Swirling pollen in the puddles.
The first rain for a week washing away pine pollen.
The forestry road through Pitcastle Woods
I made my way through town to the Black Spout waterfall, through the woods to Edradour Distillery. At this point my route became a little bit freestyle, crossing grazing land on the side of Tom Beithe until I entered the forest and could pick up forestry tracks. then through the forestry land to Enochdhu, climbing a few deer fences on the way. Picked up the Cateran Trail to head to the Lunch Hut bothy, where I met the first other challengers I’d seen since I’d seen the Danes taking a coffee break at Rannoch Station.
TGO Day 8: The Lunch Hut (Cateran Trail) to Glen Doll
Two things contributed to my early wake-up, the slow deflation of my air mat through the night finally reaching the point where my hip touched the tabletop I was lying on, and a sheep bleating incredibly loud and close to the bothy. I gave it a hard Paddington stare through the broken window, then had the thought this is how a horror film would start. I whispered an apology to the sheep, so as not to wake my two bothy mates.
Overnight the fog had come in thick, obscuring everything further than 50 metres from the bothy. This wasn’t good, as I’d planned to head up high from Glen Shee, following hill tracks to start with, then bashing through the heather to Mayar, before descending into Glen Doll. As I headed over An Lairig, towards Spital of Glenshee, with Emma and Simon, I started to revise my route with their suggestions.
I decided on a longer route, staying at a lower level to make solo navigation easier for much of the day. We walked together on the Cateran Trail until Runvey, then Simon and I left Emma to continue on to Kirkton of Glenisla, while we headed for Loch Beanie. There, we parted ways and I continued to ascend to the shoulder of Monamenach and down into Glen Isla.
I quickly ascended out of the glen to Mid Hill and Tarmach Cairn on hill tracks, following them in an arc to Broom Hill, before leaving them behind to descend into Glen Prosen by the Glack of Balquhader. I’d been keeping a weather eye during the trek, and it hadn’t cleared on the high ground, where the last stage of the route was going to take me.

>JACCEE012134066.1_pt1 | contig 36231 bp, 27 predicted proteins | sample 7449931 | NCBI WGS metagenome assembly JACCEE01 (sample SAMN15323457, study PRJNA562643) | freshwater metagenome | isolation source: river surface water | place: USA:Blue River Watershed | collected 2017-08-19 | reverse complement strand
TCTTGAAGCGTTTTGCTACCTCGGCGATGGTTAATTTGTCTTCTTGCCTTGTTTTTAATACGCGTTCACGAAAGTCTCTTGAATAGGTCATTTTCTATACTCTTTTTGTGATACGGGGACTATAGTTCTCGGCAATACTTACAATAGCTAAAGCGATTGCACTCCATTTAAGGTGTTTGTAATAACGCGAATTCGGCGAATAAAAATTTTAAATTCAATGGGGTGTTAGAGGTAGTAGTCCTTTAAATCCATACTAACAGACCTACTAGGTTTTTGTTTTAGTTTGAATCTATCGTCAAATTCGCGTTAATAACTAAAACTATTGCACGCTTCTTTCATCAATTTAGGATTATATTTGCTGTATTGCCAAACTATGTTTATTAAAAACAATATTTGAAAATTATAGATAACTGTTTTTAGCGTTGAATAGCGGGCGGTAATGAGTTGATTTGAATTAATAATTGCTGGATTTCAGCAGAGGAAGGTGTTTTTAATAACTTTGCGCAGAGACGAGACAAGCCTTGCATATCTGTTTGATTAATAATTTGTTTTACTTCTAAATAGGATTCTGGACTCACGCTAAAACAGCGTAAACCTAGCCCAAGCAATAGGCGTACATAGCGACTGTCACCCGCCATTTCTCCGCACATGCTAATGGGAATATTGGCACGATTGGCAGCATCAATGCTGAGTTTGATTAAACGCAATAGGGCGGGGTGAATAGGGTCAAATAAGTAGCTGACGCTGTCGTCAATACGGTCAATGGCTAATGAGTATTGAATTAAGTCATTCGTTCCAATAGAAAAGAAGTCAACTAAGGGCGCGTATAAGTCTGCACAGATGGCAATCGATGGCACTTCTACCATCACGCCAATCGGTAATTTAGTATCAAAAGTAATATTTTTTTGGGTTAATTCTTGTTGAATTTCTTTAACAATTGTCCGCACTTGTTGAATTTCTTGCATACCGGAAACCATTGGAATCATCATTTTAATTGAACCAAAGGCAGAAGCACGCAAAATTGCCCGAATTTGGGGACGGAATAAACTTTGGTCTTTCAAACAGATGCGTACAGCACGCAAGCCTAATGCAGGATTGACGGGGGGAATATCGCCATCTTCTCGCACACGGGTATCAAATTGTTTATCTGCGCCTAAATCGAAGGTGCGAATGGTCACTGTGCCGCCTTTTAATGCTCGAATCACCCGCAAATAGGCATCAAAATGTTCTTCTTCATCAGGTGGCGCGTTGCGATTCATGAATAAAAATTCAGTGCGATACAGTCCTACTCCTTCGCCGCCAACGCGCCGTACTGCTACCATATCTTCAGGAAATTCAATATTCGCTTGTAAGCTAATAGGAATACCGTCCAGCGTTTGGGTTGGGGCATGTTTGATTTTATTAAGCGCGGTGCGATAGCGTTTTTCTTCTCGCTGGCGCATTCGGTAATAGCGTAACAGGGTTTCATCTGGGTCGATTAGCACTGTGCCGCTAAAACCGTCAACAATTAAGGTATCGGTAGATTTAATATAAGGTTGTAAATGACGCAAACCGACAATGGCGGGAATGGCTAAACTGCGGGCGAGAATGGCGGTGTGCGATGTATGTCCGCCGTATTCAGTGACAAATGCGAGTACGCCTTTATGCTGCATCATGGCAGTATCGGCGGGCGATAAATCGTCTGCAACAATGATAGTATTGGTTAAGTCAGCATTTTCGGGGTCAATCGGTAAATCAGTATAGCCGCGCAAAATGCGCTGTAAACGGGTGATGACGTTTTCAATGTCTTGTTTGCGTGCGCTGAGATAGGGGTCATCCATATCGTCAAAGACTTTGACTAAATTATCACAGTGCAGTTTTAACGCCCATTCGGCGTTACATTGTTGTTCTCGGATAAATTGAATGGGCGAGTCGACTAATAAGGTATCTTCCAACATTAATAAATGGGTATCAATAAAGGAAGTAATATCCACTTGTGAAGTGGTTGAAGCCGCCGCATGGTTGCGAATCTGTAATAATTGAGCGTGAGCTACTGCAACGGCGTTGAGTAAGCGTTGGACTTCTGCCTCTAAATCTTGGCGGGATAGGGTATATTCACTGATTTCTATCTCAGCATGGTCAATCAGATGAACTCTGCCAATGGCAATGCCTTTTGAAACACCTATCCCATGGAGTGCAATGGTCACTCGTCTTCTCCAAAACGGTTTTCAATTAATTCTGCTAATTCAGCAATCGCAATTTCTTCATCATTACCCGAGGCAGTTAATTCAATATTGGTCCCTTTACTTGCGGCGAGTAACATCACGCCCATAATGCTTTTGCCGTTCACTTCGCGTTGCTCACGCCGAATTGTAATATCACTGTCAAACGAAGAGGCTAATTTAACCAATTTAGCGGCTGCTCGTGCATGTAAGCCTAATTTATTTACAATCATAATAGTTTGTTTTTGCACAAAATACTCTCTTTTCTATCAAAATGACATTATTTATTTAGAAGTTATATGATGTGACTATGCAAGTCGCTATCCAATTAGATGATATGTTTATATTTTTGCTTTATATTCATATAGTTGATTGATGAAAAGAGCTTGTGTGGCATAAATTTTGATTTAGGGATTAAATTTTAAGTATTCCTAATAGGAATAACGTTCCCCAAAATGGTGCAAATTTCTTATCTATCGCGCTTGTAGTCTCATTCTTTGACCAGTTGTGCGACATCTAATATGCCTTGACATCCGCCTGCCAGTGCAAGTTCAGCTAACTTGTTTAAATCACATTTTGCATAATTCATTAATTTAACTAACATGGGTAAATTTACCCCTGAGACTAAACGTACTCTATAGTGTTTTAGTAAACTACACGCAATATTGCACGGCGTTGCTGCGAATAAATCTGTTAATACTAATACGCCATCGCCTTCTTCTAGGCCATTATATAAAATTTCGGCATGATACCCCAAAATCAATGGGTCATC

The footpath between Glen Prosen and Glendoll known as the Kilbo Path crosses the col between the Munros of Driesh and Mayar, and was the highest point of my revised route. The mist was moving in and out while I stopped for a meal, but from my memory and according to the map, the track looked distinct, so I felt confident enough to get across into Glendoll before the light faded.
At the top of the path, the visibility closed in to be just a few metres in the cloud, but enough that I could pick out the deer fence along the back of Corrie Shalloch to handrail to the top of the descent on the Shank of Drumfollow, and make my way down into the valley. The path through the logged forestry was rough, but it meant I was counting down the last couple of kilometres to my camp. Finally, after 31km with over 1700m of ascent, getting on for 9pm, I was at the place I wanted to be.
TGO Day 9: Glen Doll to the Clova Hotel
Distance: 5.5 km
I rolled reluctantly out of bed and started packing the tent away slowly. My intended route for the day was another high one, climbing up from Glen Doll to White Bents and Boustie Ley, then picking up the track above Loch Brandy to head over to Tarfside. But no amount of coffee was giving me the motivation to attempt it, especially as the glowering low cloud was still obscuring the tops.
Finally ready to go, after chatting to a conservation team preparing pack horses for heading up to work on Davy’s Bourach, I set off along the road towards the Clova Hotel. I’ve walked this road a few times, and head down, powering along is the only way. I was reliving memories of my Silver Duke of Edinburgh expedition, and the oppressive clouds started to lift. It might be ok after all.
It wasn’t. About 200 metres shy of the Clova Hotel, the clouds burst and I was nearly soaked through before I could get my waterproofs on. I stepped up my pace, and through the mirk, saw a wonderful sight. John was standing in the road with a golf umbrella, having reached the end of his road trip, decided to come and check up on how I was doing.